In Islamic thought, the Caliphate symbolizes both the glory of past history and its decline and loss. It also figures as a Utopia for a new, greater history in the future. It is the past, present, and future in one. Up to the end of the 19th century, the concept was a ‘given’, taken for granted, one that invited no discussion or invocation. The 20th century, however, regenerated and invoked the concept into a sacred doctrine, a utopia and a political objective and slogan. The drive for the Caliphate epitomized a political crusade to make for the loss of state, demise of homeland, or decline of status, whether the disintegration of the Ottoman empire, the loss of the Palestinian homeland, or the decline of the Ikhwan in Saudi Arabia, or the destruction of the state in Iraqi, throughout the 20th and beginning of 21st centuries.The dramatic persona in these turning points involve political leaders like Ataturk, thinkers like Afghani, Abdu and Kawakibi and jurists-activists like Abu Omar Baghdadi and Abu Bakr Baghdadi. The socio-political and cultural structures and dynamics of this intricate process is the subject-matter of the lecture.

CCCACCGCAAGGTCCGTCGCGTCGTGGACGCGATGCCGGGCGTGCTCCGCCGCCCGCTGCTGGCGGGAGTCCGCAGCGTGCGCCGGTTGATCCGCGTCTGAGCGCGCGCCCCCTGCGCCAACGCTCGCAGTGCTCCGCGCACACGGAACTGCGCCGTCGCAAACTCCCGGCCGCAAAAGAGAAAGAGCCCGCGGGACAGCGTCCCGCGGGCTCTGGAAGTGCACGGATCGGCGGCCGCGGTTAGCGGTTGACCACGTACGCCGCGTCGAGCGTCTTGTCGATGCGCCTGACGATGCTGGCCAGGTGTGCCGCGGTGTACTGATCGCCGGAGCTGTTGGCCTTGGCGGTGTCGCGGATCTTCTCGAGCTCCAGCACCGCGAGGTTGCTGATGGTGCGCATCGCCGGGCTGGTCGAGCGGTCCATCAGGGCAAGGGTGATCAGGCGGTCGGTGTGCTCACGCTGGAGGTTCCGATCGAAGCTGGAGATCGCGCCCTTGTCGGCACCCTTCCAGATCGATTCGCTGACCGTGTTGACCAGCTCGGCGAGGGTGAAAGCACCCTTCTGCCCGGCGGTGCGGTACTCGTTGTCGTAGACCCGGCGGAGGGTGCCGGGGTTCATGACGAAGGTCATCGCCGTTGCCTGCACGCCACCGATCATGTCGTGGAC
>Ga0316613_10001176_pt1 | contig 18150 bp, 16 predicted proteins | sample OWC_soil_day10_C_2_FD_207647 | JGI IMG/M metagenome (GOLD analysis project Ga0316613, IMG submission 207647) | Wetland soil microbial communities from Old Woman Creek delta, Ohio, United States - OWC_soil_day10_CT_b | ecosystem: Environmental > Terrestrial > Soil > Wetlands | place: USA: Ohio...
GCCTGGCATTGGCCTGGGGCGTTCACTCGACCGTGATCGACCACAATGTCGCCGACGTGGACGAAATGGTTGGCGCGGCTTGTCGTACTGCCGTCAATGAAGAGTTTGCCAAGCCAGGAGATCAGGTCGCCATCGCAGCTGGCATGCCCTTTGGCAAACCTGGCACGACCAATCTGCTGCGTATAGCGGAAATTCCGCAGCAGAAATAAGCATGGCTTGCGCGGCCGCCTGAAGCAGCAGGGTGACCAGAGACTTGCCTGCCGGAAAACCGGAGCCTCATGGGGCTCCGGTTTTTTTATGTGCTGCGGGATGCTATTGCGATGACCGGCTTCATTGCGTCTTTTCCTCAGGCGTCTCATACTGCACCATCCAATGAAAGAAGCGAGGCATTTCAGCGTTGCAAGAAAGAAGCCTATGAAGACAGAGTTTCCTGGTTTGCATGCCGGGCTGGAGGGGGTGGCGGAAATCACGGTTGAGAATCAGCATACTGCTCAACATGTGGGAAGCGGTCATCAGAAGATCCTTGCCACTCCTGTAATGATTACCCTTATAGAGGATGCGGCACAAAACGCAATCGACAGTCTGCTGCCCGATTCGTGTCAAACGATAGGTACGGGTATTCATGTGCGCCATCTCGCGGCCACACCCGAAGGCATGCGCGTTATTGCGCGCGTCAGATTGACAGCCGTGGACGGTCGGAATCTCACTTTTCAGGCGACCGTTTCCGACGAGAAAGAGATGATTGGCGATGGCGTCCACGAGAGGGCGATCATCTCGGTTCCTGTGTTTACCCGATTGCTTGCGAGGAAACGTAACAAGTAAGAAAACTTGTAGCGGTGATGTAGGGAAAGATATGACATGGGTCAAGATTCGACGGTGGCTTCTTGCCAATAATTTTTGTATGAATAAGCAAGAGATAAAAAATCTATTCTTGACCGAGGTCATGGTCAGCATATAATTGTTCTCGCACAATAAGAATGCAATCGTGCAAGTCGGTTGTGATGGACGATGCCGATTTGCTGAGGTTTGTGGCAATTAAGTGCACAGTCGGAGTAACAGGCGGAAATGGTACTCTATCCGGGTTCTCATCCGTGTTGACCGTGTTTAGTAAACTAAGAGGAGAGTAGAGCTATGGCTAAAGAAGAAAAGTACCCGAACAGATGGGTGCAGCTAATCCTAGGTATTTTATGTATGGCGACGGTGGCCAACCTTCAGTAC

Dr Faleh A. Jabbar is an expert on Iraq and Middle Eastern politics and sociology. His areas of expertise are religion, Islamism, social organization, political systems and cultural discourses. He has attended world forums and seminars organized, by UNESCO, UN-ESCWA, ECSSR, IISS, RIIA, RISQ and has lectured – amongst others - at Harvard, LSE and SciencesPo. He has delivered lectures and papers on Arab culture, globalization and the Middle East, Islam, state and religion, tribes and social formations. Some of his publications in English include: The Shi'ite Movement in Iraq (2003), Tribes and Power in the Middle East (2002), and Ayatollahs, Sufis and Ideologues (2002). He is an author for the International Crisis Group (ICG). He has written a number of papers on Iraq, Islamism in general and Shi'ism in particular, He is also a frequent contributor to Le Monde Diplomatique, The Middle East Research and Information Project, The Financial Times and The Times.
Thursday, March 1, 2018; 11:00AM
CEU, Nador Utca 15, Quantum Room 101